The Salt Lake Coffee Break: A Late-Night Coffee Shop Reaches Out To Students

By By Alex Lee

By Alex Lee

It’s almost midnight on a Friday. Most of the customers at the Salt Lake Roasting Company have left, and the coffee shop’s employees are going through the routine of closing the caf. Just a block up the street is the newer Salt Lake Coffee Break, and the party seems to be just getting started.

The patio is packed. Students with laptops are still studying on tables inside, while many more are relaxing in the sofa lounge.

A long-time favorite among college students, the Roasting Company has been a study hall for caffeine addicts. Customers used to linger long after the caf’s midnight closing time. Realizing the need for a late-night alternative, the Coffee Break has been attracting many of the same young clientele that used to squat at the Roasting Company.

The Coffee Break actually has a very similar look and feel to the Roasting Company?a relaxed mom-and-pop styled neighborhood coffee shop, walls decorated by tapestries, serving a variety of homemade cakes. Both also offer a small menu of light meals, which include soups, salads and sandwiches.

But the Coffee Break has added several features that appeal to its young audience. It’s open late, until 2 a.m. on weekdays and 3 a.m. on weekends. Facing the revamped 400 South, the Coffee Break’s large, open patio is the place to be seen. Smokers love taking drags out there all year round, thanks partly to the heat lamps. In the back, a sofa lounge doubles as an art gallery.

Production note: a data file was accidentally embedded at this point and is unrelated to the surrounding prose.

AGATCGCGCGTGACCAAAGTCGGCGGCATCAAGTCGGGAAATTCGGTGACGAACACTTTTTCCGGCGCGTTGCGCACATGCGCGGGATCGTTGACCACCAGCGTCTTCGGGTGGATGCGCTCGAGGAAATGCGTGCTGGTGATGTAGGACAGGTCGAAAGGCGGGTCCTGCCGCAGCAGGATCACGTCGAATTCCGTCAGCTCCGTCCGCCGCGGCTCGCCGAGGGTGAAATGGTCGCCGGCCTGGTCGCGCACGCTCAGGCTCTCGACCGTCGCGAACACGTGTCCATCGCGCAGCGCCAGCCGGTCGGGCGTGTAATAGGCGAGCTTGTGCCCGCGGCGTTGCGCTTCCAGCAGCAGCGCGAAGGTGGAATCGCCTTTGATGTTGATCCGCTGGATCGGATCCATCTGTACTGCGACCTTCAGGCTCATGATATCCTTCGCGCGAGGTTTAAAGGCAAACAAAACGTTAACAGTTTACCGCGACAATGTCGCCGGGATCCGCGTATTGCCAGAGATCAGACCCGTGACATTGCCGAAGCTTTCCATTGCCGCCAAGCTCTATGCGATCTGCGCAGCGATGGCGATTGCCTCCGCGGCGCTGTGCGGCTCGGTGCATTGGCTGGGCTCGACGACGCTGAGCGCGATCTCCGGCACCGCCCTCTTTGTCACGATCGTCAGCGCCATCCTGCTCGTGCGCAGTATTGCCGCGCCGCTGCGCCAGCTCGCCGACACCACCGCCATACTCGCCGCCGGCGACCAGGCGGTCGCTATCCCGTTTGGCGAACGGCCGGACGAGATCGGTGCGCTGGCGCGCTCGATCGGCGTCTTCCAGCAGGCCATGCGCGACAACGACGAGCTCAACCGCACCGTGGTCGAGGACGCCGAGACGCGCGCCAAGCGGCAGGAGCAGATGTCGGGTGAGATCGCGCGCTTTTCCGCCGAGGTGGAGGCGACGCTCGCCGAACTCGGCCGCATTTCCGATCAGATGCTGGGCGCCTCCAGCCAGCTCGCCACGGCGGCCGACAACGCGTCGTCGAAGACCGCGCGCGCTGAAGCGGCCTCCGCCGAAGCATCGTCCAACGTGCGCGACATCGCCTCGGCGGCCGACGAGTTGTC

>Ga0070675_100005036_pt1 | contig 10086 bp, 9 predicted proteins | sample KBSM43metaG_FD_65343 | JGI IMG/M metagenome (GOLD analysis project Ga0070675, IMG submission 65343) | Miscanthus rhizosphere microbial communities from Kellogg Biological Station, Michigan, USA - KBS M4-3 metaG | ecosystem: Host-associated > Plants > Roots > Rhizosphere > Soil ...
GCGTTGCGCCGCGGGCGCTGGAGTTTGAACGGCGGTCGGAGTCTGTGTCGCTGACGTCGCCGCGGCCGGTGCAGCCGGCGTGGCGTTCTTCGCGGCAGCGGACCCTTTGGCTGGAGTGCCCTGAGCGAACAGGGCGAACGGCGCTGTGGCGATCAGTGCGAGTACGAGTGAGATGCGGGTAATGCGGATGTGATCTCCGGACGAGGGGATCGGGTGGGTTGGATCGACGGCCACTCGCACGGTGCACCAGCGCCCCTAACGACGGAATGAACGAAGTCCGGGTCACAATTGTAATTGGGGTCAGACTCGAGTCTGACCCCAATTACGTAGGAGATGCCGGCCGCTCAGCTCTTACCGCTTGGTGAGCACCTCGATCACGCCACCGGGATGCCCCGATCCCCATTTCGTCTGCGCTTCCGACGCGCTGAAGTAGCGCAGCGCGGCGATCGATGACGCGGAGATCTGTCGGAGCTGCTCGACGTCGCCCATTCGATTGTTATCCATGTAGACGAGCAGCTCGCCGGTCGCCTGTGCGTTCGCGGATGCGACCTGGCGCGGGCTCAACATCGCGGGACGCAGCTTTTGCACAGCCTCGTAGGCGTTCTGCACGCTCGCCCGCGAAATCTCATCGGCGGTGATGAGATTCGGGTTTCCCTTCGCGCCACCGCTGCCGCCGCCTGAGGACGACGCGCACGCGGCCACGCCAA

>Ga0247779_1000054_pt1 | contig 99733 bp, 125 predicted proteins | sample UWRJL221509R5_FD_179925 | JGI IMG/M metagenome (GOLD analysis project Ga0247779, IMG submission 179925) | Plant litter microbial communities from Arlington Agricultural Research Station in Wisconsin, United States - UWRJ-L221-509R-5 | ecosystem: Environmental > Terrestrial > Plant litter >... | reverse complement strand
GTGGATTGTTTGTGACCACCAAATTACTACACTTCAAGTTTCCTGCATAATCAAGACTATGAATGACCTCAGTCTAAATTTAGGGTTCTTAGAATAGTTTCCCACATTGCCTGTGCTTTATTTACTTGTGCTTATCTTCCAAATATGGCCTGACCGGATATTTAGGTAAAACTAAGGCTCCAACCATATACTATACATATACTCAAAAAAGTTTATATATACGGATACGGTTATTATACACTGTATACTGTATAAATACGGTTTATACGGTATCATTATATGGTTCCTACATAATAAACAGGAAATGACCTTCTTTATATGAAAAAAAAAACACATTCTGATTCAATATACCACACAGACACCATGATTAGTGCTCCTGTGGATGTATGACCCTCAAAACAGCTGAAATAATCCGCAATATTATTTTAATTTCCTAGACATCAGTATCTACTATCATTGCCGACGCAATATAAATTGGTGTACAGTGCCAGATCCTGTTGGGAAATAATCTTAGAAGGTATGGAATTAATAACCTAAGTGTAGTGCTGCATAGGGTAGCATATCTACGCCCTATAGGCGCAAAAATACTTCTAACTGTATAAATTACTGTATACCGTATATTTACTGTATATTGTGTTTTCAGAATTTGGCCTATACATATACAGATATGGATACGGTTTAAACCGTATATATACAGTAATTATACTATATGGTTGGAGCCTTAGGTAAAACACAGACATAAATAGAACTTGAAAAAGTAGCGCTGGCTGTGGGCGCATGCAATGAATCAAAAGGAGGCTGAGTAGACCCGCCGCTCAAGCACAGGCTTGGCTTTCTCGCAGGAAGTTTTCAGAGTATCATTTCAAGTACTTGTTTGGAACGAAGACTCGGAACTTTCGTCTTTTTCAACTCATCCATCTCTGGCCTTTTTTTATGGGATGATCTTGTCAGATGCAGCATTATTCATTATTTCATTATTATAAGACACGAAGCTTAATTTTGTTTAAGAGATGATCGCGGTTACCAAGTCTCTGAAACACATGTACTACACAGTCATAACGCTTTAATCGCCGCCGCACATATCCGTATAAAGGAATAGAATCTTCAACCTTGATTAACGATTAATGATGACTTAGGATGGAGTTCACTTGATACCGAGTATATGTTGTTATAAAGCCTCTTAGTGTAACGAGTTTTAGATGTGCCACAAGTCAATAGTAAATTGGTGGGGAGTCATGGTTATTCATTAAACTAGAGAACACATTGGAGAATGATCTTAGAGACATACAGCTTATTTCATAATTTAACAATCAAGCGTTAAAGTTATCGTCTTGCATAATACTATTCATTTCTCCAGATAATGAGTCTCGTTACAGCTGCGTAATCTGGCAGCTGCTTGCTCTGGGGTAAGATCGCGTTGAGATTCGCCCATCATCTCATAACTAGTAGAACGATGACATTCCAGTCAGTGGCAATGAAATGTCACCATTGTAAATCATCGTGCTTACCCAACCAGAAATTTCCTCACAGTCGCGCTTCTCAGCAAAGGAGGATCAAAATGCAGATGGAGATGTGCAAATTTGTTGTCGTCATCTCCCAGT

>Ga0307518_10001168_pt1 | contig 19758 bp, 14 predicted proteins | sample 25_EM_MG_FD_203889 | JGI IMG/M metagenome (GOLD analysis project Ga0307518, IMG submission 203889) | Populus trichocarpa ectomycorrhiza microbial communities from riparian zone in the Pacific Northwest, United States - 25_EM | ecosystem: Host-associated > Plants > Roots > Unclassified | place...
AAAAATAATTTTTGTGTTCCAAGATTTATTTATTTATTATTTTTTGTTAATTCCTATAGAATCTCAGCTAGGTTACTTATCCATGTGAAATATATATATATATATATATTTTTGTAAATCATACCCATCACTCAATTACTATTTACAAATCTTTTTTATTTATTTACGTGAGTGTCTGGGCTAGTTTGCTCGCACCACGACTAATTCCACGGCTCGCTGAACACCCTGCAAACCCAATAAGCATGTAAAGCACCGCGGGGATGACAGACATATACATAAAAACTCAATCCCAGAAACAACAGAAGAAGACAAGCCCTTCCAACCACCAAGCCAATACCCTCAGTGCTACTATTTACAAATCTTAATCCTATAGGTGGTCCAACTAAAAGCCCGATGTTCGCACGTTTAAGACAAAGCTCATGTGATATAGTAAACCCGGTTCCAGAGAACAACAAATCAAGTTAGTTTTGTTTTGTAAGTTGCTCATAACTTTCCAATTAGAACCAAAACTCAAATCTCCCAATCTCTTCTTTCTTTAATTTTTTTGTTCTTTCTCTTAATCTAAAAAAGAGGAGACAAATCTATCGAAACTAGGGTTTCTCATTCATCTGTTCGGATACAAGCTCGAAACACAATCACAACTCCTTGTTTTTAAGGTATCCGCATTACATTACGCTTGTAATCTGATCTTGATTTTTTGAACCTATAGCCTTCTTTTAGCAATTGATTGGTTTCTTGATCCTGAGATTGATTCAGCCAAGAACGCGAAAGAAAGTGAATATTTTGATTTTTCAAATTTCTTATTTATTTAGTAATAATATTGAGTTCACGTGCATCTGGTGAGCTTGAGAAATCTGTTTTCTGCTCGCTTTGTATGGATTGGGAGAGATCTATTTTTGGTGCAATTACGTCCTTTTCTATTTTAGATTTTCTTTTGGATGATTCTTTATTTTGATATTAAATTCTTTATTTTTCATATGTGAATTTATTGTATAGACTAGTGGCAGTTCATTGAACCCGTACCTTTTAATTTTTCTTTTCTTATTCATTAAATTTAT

Another selling point to the hip crowd is the Coffee Break’s cakes, which are all vegan. They’re not bad; but without any egg or dairy as binding agents, the cakes are a little crumbly and less creamy. If you’d rather not jump on the vegan bandwagon, the Coffee Break also offers regular baked goods that are made by a third party.

Comparing the two 400 South coffee shops, another immediate difference you’d notice is the much smaller selection of coffee at the Coffee Break. The Roasting Company offers a chalkboard-full variety of coffee beans. It buys the selections from small plantations all over the world and serves one of them as the coffee of the day. The Roasting Company also roasts its beans to maintain better control of the process.

Although I am a night owl and welcome later hours among local establishments, I’m still a Roasting Company fan. The cakes and pastries are just fabulous. Coffee lovers of all ages would also feel more comfortable there than with the exclusively younger set at the Coffee Break.

The Roasting Company lost a lot of business, but, fortunately, I probably don’t need to worry about the Roasting Company’s future. I think the market will be big enough to support more good coffee shops, especially when Library Square is finished. Books and coffee just go together.

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